NEW YORK – Sports memorabilia is often more valuable autographed but buying an autographed item, say a jersey or trading card, can be tricky as signatures can easily be faked. Even a bat purporting to belong to Babe Ruth can be challenging to authenticate.
Collectors and auction houses usually turn to third party specialists to certify authenticity. There are at least a dozen firms that provide this service and among them is PSA Authentication & Grading Services, which authenticates/grades trading cards, tickets, autographs, photos, bats and more.
Autographs come in all forms, explains PSA’s Principal Autograph Authenticator Kevin Keating. “When it comes to signatures, we see a host of different items submitted to us on various signing surfaces: cards, photos, game programs, historical documents, checks … and random pieces of paper,” he said. “We also get a range of signed items that includes jerseys, helmets, bats and caps, as well as every ball you can imagine.”
Authenticating autographs comes down to knowledge/research with authenticators examining and comparing many thousands of signatures over years. “We also keep an extensive and comprehensive autograph database for comparative reference that spans a signer’s lifetime and signing circumstances,” he said. “No two signatures from the same hand are ever identical. Signature styles evolve over time and often vary significantly when someone, as an example, signs a mail request at their desk vs. signing for someone in person when they are ‘on-the-run.’”
In examining signatures, authenticators look at many things, starting with if the type of writing instrument used was available at the time. An autograph signed with a Sharpie before 1964 (when that marker was invented), for example, should raise a red flag.
A signature is compared to known examples for things like structure, shape, style, speed, spontaneity, slant, scale, size, instrument pressure and live ink vs. machine manufacturing via an autopen or laser copy or other type facsimile preprint.
James Spence Authentication explains authenticators employ high-tech tools such as a Video Spectral Comparator that can “detect erasures, reveal masked and obliterated signatures, differences in ink types and several other signs common in autograph forgeries which cannot be detected by the naked eye,” according to its website.
Authenticators also look at unsigned objects like uniforms, helmets and equipment to determine if they are team-issued vs. replicas or worn/used by the player the owner claims they were. Fakes pop up periodically; in July 2000, the FBI raided a Michigan sports and arts forger said to have been selling fakes since the early 2000s.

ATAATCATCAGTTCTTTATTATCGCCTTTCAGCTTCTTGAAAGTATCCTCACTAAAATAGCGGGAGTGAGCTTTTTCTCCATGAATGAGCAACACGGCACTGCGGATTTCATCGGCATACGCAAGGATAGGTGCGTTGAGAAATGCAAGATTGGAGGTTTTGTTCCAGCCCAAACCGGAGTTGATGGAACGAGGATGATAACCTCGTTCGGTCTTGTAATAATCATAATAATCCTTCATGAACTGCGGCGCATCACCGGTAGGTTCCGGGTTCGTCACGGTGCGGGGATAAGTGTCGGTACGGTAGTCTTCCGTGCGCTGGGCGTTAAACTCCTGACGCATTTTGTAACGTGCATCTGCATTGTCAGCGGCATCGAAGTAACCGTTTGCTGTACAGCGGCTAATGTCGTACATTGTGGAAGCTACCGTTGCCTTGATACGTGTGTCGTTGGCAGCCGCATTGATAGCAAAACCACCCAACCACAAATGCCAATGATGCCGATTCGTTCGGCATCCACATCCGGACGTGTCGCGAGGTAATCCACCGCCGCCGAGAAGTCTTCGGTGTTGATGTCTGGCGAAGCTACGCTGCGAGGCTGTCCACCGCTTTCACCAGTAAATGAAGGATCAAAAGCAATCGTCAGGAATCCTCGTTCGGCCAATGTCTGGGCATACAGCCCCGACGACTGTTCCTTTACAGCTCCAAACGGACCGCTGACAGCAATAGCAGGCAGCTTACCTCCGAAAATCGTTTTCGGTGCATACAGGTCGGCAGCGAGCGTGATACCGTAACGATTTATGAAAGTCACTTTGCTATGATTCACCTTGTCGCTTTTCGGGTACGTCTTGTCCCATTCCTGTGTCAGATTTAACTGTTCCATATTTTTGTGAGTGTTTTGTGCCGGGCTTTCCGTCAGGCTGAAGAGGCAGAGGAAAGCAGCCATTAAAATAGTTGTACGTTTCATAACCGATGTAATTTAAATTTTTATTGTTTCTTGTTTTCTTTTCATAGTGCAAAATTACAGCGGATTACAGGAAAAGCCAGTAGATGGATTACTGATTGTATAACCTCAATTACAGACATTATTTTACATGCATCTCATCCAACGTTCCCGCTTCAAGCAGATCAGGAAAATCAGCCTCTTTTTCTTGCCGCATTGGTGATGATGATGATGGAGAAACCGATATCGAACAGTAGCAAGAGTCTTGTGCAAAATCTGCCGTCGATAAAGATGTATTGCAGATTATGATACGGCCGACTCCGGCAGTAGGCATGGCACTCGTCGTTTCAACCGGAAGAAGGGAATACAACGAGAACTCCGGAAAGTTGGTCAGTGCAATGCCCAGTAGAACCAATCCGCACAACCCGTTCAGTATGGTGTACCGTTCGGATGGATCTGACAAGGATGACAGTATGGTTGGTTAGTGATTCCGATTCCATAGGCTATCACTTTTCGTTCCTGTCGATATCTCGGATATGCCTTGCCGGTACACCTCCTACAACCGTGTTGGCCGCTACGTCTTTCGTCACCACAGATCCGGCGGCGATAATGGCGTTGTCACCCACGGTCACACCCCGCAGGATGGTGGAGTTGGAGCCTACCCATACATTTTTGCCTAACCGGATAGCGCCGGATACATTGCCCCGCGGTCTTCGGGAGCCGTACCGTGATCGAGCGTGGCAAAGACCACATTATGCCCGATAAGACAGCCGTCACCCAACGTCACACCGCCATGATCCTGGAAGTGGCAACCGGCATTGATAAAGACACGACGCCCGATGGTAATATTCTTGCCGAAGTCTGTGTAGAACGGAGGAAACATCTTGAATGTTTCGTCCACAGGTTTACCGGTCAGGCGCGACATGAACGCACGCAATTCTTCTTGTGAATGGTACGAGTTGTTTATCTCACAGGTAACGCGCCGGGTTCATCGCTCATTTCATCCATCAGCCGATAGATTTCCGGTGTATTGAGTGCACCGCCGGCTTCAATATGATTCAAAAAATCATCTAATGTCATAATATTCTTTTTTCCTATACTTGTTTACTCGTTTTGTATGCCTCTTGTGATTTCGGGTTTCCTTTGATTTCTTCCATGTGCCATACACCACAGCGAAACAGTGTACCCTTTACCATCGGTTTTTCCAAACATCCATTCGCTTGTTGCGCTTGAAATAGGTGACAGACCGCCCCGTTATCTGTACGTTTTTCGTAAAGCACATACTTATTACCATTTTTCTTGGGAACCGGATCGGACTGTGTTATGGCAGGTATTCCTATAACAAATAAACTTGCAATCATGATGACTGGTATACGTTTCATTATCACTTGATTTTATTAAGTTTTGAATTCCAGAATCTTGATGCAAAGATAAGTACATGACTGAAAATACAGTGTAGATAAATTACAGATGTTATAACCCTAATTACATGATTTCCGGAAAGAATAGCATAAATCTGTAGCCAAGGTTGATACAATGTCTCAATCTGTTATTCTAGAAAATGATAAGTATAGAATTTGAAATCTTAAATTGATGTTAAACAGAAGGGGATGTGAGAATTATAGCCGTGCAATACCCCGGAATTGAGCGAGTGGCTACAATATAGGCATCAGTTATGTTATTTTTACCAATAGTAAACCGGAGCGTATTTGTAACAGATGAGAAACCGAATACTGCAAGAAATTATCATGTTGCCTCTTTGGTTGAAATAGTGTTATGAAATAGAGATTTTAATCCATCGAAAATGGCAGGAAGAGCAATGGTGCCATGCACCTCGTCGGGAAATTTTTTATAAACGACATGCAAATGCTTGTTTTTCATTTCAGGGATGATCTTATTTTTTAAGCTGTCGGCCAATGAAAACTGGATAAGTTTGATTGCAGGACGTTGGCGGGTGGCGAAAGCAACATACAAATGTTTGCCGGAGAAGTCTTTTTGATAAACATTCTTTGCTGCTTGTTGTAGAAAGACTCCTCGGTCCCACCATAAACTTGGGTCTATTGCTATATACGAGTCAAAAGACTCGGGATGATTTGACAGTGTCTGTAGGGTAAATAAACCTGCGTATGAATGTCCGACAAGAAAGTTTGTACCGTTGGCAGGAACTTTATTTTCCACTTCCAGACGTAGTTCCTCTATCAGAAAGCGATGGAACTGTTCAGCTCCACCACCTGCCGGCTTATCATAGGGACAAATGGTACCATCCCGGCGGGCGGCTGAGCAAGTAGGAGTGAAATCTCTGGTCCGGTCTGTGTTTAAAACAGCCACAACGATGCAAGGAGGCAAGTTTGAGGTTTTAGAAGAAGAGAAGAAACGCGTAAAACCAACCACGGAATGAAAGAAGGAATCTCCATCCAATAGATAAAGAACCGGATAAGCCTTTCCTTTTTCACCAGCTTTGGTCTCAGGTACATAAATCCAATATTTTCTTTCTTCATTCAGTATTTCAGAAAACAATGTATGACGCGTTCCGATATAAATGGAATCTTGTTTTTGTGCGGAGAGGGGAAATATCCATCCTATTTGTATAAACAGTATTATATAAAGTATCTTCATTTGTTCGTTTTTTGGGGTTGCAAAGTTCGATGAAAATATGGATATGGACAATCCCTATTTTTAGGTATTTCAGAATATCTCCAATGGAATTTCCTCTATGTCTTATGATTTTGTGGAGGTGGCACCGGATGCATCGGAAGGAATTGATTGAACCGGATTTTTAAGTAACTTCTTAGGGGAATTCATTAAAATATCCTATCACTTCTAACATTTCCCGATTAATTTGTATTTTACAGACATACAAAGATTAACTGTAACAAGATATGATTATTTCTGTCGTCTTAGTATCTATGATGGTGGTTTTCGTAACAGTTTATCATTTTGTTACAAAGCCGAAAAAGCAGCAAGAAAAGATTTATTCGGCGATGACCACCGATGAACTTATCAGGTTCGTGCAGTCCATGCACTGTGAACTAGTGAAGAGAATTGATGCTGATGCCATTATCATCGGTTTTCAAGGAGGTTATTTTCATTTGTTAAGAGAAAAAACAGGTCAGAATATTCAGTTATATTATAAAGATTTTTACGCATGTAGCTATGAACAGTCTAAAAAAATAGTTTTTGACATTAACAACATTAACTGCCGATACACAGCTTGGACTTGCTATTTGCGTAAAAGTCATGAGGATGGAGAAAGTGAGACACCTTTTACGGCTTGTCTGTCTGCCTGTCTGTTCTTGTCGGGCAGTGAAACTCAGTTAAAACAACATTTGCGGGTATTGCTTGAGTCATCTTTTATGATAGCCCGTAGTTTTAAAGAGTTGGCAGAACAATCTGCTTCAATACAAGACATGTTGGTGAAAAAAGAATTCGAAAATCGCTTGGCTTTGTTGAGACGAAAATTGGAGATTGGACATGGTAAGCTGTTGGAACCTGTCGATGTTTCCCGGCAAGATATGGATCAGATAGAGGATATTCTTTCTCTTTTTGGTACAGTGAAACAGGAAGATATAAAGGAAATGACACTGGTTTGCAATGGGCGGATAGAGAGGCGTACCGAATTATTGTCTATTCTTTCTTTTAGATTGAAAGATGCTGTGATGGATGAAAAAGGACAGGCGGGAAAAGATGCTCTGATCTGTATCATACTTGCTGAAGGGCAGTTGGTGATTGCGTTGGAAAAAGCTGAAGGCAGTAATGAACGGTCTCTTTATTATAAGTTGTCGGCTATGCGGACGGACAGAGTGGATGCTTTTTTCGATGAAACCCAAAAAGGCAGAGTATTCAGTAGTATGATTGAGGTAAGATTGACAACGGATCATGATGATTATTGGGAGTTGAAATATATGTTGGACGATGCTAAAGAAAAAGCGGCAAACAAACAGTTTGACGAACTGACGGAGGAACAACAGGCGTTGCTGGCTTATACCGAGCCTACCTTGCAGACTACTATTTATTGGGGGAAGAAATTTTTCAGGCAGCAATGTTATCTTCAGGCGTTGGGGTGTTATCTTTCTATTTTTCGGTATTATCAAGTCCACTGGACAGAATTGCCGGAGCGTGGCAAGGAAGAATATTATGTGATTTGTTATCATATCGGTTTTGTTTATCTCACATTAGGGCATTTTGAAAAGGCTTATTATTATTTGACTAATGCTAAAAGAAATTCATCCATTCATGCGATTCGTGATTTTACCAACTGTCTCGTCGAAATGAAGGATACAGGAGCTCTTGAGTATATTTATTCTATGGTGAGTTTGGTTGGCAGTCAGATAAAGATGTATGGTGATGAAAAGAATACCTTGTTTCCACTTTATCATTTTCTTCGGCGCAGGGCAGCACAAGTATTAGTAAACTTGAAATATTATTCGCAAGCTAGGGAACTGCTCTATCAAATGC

Keating shared a story that’s an apt metaphor for what the collecting bug is all about. He was set up a few years ago at a hobby show in Philadelphia when a collector came with an old high school yearbook from Chisholm, Minn. The 1943 book had over 100 signatures, including Archibald “Moonlight” Graham, immortalized in the 1989 movie Field of Dreams. Graham played just two innings of major league baseball in 1905 before leaving baseball to become a doctor for five decades. He earned his nickname while playing baseball and moonlighting as a med student. He died in 1965 and his autograph in any form is rare with less than 10 known.
The collector had been searching for one since watching the movie almost 30 years before. According to his wife, it took him buying nearly 20 yearbooks before he finally found one containing his “white whale” – that he brought in for authentication. “This collector’s creative approach and dedication to realize his goal epitomizes the meaning, value and connection that collectors have for the ‘stuff’ they collect,” Keating said.
Among the rarest sporting objects submitted for authentication are unique varieties of trading cards as well as game-worn or game-used items by a particular player from a significant game. “The more monumental an event may be, the greater the collecting interest and emotion to own a connection to that event becomes, and thus the greater the value for its associated items,” Keating said. He cited as examples Kirk Gibson’s Dodgers jersey, bat and helmet from his game-winning walk-off home run in Game 1 of the 1988 World Series; and Tom Brady’s game-worn Patriots jersey from Super Bowl LI (51) when he staged the greatest comeback in Super Bowl history.
Value and rarity can correlate but just because something is rare doesn’t always mean it’s valuable. “It often depends on the demand and emotion from those who want to own that item,” he said. “The sudden death of Kobe Bryant last year is one example. When Kobe died, there was a huge and immediate increase in collecting demand to own a Kobe autograph; consequently, we saw a commensurate uptick in submissions to authenticate his autograph. Sadly, roughly 90 percent of those submissions were forgeries since forgers were also at work, trying to capitalize on collector sentiment and demand.”
The general caveat for new collectors is if a deal looks too good to be true, it probably is. Do your homework and ask questions. “If you paid $500 for an autograph valued at $1,000 and it turns out to be a forgery, you didn’t save $500. You lost $500,” Keating said. He suggests that once the world opens back up after the pandemic, new collectors can attend local hobby shows to talk to various dealers and gather information. Another good resource is the annual National Sports Collectors Convention. PSA also offers an online service called ‘Quick Opinion’ to allow collectors to get a professional opinion on an autograph’s authenticity for $10 before they make a purchase that might save someone from buyer’s remorse.
Pandemic aside, the sports memorabilia market is red hot, Keating said. “We are in the midst of a thriving hobby right now and the market shows no signs of slowing down anytime soon.”
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